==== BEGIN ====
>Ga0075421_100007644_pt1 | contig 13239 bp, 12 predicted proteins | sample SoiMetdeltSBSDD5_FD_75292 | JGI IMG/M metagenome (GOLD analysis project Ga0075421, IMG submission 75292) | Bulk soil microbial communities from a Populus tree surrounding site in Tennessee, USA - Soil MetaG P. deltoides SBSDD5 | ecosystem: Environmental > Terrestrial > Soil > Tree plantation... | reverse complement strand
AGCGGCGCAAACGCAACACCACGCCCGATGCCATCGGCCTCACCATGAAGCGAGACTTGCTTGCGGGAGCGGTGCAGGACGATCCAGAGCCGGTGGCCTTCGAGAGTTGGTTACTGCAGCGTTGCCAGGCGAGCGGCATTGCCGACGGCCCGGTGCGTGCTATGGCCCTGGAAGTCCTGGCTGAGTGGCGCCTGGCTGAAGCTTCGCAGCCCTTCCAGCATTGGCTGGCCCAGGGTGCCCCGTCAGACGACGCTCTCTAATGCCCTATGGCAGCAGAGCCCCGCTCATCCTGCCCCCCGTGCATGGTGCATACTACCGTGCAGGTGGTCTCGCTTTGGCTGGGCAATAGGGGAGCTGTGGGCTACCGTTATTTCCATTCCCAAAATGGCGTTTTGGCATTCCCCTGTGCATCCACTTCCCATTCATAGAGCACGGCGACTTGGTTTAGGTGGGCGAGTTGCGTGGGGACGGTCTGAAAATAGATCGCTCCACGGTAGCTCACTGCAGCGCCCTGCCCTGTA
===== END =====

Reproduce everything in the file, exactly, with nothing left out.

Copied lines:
>Ga0075421_100007644_pt1 | contig 13239 bp, 12 predicted proteins | sample SoiMetdeltSBSDD5_FD_75292 | JGI IMG/M metagenome (GOLD analysis project Ga0075421, IMG submission 75292) | Bulk soil microbial communities from a Populus tree surrounding site in Tennessee, USA - Soil MetaG P. deltoides SBSDD5 | ecosystem: Environmental > Terrestrial > Soil > Tree plantation... | reverse complement strand
AGCGGCGCAAACGCAACACCACGCCCGATGCCATCGGCCTCACCATGAAGCGAGACTTGCTTGCGGGAGCGGTGCAGGACGATCCAGAGCCGGTGGCCTTCGAGAGTTGGTTACTGCAGCGTTGCCAGGCGAGCGGCATTGCCGACGGCCCGGTGCGTGCTATGGCCCTGGAAGTCCTGGCTGAGTGGCGCCTGGCTGAAGCTTCGCAGCCCTTCCAGCATTGGCTGGCCCAGGGTGCCCCGTCAGACGACGCTCTCTAATGCCCTATGGCAGCAGAGCCCCGCTCATCCTGCCCCCCGTGCATGGTGCATACTACCGTGCAGGTGGTCTCGCTTTGGCTGGGCAATAGGGGAGCTGTGGGCTACCGTTATTTCCATTCCCAAAATGGCGTTTTGGCATTCCCCTGTGCATCCACTTCCCATTCATAGAGCACGGCGACTTGGTTTAGGTGGGCGAGTTGCGTGGGGACGGTCTGAAAATAGATCGCTCCACGGTAGCTCACTGCAGCGCCCTGCCCTGTA